Author: Carolyn Keene
Recently having acquired a nearly complete, vintage set (from my favorite era, the 1950s) of the Nancy Drew novels, I was ready to recapture the beauty and innocence of my childhood which was spent glued to Nancy Drew’s mysteries and L.M. Montgomery’s romances. The vintage copy that I have, and the copy that is currently published, refers to the re-writes of the series (originally started in 1930) which presented a more toned down, law abiding, non-pistol packing, and extremely proper Nancy. The other edition, the 1930s original, can still be found and located, although I admit that I haven’t read and cannot specifically speak to the 30s rendition, other than to say that it certainly makes Nancy sound more independent and strong and a little less clichéd. Also, she’s 16 in the originals and enormously rich, whereas in the ‘50s rendition she is reasonably affluent and 18.
In the first Nancy Drew mystery, Nancy teams with her lawyer father, Carson Drew, to solve a will dispute where wealthy, unscrupulous relatives have forced the late Josiah Crawley to leave his entire fortune to them and disown his poor yet kind relatives. It seems, however, that Josiah was too cunning and many speculate that there is a later, hidden will. After meeting Josiah’s needy friends and relatives, Nancy is drawn into the intrigue and wants to help find the final will even if that means confronting the wealthy heirs and some furniture thieves along the way.
Even back in my childhood (I suppose I was around 8 or 9 when I first read this book), The Secret of the Old Clock was never my favorite Nancy mystery. It starts fairly slowly and the complexity of the mystery is straightforward. Everyone is poor, happy to tell you about it, and unwisely willing to open their hearts and personal problems to a young girl, which even at 8 made them sound weird or like mooches to me who constantly go around asking for a hand out and talking about how poor and devastated they are unless they expect the unsuspecting listener to dump so much needed cash in their laps. However, this is mostly done to highlight the good characters, the poor but kind neighbors, from the bad characters, the graceless and vitriolic Tophams, and creates a cozy atmosphere in that everything is straightforward and our sympathies are elicited for the characters that most deserve it.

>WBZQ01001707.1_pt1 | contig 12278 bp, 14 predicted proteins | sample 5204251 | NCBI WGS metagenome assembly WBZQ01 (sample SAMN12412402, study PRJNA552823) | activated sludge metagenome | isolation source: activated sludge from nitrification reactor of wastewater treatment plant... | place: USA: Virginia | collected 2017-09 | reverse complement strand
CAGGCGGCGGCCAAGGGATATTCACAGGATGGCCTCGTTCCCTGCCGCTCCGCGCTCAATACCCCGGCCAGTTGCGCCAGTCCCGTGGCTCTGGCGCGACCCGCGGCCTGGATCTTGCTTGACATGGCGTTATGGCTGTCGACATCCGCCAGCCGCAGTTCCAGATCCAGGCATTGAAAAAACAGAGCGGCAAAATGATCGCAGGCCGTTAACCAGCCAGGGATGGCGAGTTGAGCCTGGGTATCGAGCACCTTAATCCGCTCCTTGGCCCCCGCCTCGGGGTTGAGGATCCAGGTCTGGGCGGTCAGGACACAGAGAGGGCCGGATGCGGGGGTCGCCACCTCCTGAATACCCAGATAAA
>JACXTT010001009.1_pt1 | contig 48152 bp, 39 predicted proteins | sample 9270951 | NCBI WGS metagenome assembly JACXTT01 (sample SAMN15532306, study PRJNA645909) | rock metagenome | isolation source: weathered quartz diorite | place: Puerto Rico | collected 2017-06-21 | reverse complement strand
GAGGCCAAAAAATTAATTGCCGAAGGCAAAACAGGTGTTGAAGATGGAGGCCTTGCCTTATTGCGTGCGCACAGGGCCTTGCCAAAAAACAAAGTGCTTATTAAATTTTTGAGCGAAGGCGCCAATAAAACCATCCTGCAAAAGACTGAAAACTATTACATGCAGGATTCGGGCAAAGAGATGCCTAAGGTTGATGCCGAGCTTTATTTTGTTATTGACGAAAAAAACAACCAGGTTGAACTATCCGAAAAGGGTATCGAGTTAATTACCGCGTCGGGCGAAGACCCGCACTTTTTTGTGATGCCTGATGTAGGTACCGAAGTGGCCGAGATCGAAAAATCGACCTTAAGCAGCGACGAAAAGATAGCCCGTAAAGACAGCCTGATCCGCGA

The ‘50s mode, while cool in that Nancy has a gorgeous 50s car (illustrations are included), can make things seem a little stiflingly proper at times and too clean cut (Nancy always has time to be perfect); her strong independence is not lost, even in the toned down retelling. Nancy investigates on her own, tracks down potentially dangerous people (surprisingly with the okay of her father), and is able to change car tires, escape closets, accost thieves, fix boats, and be feminine all at the same time. Not a bad message for your girls. Nancy is strong, intelligent, and a well-rounded young women. I can only wonder what the 1930s version must have also included that was lost due to editing.
The Secret of the Old Clock is actually a quick read and a fairly straight forward mystery. The series becomes more complex as readers get involved, but the first book presents a straight forward and easily solved plot that still puts Nancy in some danger and allows her to use her quick intelligence and know how. The writing is simple, easy for young readers, yet well done and descriptive, catching a bygone era as well, adding a layer of nostalgia. I simply can’t go on enough about the pictures of Nancy in her beautiful behemoth of a ‘50s convertible or the relative freedom the world seemed to offer then before all the news programs and a world so terrifying that children and young adults no longer feel safe to wonder in their own neighborhood and explore for themselves.
I have many fond memories of reading the Nancy Drew series and even as an adult still enjoy returning to the cozy remembrances of my childhood that the books create. Perfect to spark children’s imaginations with mysteries that are child-friendly (i.e. no murders, nothing gruesome that a parent could object to), The Secret of the Old Clock begins a mystery series that has been beloved to generations of readers. Highly recommended.
- Frances Carden